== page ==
|Publication number||US4267434 A|
|Application number||US 06/048,483|
|Publication date||May 12, 1981|
|Filing date||Jun 14, 1979|
|Priority date||Jun 14, 1979|
|Also published as||CA1143600A, CA1143600A1, DE3021982A1, DE3021982C2|
|Publication number||048483, 06048483, US 4267434 A, US 4267434A, US-A-4267434, US4267434 A, US4267434A|
|Inventors||Gary R. Simpson|
|Original Assignee||Honeywell Inc.|
|Export Citation||BiBTeX, EndNote, RefMan|
|Patent Citations (4), Referenced by (10), Classifications (19), Legal Events (4)|
|External Links: USPTO, USPTO Assignment, Espacenet|
1. Field of the Invention
The present invention relates generally to the controlled heating of exposed heat-processable photosensitive media or material, such as so-called dry process or dry silver photosensitive or photographic material, for the purpose of heat processing the material. Such heat processing is done to develop the images which have been recorded on the material during its exposure. More specifically, the invention relates to that form of such heat processing wherein the material includes an electrically conductive backing, and wherein the heating of that material, which will be referred to hereinafter simply as material, is effected by passing an electric current through said backing.
2. Description Of The Prior Art
In carrying out the heat processing of material, as defined above, the heating current is passed through the backing of the material in such a manner that the material is heated to a so-called processing temperature for a certain period of time. That temperature and time are ones which have been found to give the desired degree of image development for the particular situation, and are usually based on time-temperature data furnished by the manufacturer of the material.
In one form of the known arrangements which provide such heat processing, the above-noted heating of the material to the desired temperature is achieved by applying the heating current to the material at a preselected value for a preselected period of time. This "programmed" method of heat processing has the disadvantage of requiring continuous adjustment to compensate for changes in certain factors. Those factors are the ones which determine how much heat must be generated in the material in a given situation in order that the correct processing temperature will be reached and maintained for the required time. A typical example of apparatus which effects the heat processing of moving material by this programmed method is the apparatus which is shown in the upper portion of FIG. 1 of the Gregg U.S. Pat. No. 3,887,787. A typical example of apparatus which effects the heat processing of individual pieces of material by a programmed method is the apparatus which is shown in the copending U.S. patent application of Dean M. Peterson, Ser. No. 891,077.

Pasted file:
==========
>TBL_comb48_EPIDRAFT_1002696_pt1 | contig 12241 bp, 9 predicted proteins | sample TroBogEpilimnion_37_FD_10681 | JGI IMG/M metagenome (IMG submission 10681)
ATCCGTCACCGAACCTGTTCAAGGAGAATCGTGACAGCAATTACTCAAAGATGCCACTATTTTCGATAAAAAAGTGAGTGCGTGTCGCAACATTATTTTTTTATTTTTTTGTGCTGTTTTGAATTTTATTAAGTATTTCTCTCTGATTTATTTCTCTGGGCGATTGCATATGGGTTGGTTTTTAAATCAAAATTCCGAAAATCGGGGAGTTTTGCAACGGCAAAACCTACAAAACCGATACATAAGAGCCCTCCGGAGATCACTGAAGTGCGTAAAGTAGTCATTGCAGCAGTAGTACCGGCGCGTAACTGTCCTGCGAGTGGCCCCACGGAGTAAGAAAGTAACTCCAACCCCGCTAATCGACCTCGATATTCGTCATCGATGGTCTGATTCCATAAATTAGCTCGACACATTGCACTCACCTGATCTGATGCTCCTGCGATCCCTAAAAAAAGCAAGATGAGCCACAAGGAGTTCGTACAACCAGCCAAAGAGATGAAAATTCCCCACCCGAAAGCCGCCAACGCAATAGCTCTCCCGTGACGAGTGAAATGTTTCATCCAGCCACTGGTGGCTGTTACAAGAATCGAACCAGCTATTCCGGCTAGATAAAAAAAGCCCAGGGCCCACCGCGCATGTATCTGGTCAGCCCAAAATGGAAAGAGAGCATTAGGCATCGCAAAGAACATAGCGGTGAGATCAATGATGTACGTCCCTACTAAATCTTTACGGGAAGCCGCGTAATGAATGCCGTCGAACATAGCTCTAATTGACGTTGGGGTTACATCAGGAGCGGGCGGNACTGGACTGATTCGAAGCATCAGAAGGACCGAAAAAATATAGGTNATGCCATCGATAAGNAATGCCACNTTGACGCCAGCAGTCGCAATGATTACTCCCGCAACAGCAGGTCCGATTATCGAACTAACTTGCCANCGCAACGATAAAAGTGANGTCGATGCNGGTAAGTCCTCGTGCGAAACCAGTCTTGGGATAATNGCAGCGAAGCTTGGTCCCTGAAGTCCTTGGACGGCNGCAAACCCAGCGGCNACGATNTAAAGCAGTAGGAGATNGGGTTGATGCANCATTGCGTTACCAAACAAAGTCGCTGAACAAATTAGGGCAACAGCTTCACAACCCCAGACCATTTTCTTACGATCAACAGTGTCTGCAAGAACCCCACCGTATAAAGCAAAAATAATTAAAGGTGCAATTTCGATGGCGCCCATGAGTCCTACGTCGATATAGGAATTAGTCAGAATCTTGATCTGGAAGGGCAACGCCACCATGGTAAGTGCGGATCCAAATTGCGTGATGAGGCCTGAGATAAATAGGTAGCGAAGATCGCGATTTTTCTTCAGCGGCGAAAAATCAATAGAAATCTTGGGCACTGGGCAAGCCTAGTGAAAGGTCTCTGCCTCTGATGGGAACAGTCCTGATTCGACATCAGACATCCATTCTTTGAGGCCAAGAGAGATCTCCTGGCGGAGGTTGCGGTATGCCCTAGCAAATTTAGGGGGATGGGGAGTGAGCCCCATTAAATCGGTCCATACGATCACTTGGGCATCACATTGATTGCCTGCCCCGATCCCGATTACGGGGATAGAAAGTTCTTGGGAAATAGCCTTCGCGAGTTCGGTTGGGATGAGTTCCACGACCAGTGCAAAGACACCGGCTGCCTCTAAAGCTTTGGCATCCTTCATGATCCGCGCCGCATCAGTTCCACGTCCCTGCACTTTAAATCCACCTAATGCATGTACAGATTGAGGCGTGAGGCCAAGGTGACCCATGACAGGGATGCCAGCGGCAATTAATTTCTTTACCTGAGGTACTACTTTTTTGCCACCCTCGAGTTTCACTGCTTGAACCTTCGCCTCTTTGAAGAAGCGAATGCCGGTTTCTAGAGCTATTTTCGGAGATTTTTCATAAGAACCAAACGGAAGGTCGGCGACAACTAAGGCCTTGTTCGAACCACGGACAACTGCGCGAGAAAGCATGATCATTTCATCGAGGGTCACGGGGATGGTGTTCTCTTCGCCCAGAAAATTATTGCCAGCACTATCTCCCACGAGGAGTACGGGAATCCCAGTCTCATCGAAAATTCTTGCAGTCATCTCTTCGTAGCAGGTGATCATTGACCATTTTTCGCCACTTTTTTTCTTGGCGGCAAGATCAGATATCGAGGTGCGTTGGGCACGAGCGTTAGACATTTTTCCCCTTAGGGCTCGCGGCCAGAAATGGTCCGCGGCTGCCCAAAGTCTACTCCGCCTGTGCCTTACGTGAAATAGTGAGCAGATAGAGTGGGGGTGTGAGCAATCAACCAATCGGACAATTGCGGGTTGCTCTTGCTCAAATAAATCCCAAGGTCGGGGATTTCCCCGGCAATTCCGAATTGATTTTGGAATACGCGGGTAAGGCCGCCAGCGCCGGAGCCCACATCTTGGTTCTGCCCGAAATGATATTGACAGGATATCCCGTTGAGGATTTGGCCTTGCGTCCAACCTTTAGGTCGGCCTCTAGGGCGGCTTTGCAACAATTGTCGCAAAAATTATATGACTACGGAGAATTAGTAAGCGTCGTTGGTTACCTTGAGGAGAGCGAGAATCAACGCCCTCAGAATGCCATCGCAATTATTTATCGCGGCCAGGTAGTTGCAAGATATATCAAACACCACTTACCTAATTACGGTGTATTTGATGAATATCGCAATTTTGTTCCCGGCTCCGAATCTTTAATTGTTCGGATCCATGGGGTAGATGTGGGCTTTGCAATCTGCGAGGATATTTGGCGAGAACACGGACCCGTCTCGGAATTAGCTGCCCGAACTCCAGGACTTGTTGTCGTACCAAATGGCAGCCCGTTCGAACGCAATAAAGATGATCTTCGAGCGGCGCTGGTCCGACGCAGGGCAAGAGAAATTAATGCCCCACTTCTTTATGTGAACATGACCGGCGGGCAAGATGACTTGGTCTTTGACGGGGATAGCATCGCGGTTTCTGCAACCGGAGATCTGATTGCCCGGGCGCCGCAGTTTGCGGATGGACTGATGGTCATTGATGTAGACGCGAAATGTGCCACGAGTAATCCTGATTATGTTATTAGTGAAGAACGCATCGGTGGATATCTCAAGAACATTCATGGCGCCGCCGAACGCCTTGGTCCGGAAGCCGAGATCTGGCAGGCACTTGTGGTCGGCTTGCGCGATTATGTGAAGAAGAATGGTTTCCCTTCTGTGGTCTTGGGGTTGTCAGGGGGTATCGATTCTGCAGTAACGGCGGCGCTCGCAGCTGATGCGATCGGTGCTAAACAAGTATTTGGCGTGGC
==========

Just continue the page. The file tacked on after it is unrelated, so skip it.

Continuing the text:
In another form of the known arrangements which provide heat processing, the heating current is passed through the backing of the material under the control of means which sense the degree of development of a test image which has been recorded on the material. An example of apparatus which operates in this manner is that which is shown in the lower portion of FIG. 1 of the above-noted Gregg patent. Such apparatus has the disadvantage of being relatively complex, due to the need for the means which produce and sense the test image. Such apparatus has the further disadvantage of producing improperly developed primary images until changes in the heating procedure are made by the apparatus following the detection of an imperfectly developed test image.
The foregoing description makes it clear that there has been a need for an improved heat processing method, and for improved apparatus which utilizes said method, which do not possess the above-noted shortcomings of the known heat processing methods and apparatus.
Accordingly, it is an object of the present invention to provide an improved method of heat processing material which repeatedly and consistently effects the desired degree of image development notwithstanding changes in the electrical characteristics of the material and other factors which influence such development. it is a further object of the invention to provide improved heat processing apparatus which operates according to said improved method, and which is of relatively simple construction with respect to the known arrangements.
The improved method according to the present invention fulfills the above-noted and other desirable objects. In so doing, that method makes use of a relationship which I have discovered between the temperature of the material being processed and the electrical resistance per square of its backing (hereinafter referred to simply as the resistance of the material). Specifically, I have discovered that, although the initial or cold resistance of the material at ambient temperature is prone to vary from piece to piece of the material, the ratio of the resistance of each such piece at a given temperature, such as the prescribed processing temperature, to its initial resistance at ambient temperature is substantially the same from piece to piece.
The significance of the relationship just described is that a change in the resistance of the material to a preselected percentage of the initial resistance consistently represents a change in the material temperature from ambient temperature to a temperature which corresponds to said percentage. Thus, by heating the material until its prevailing resistance changes to a value which is a certain percentage of its initial resistance, which percentage corresponds to the desired processing temperature, the material temperature is caused to increase to that processing temperature, and the proper processing of the material is obtained.
Consequently, the improved method of the present invention provides the desired processing and image development results by including the steps of: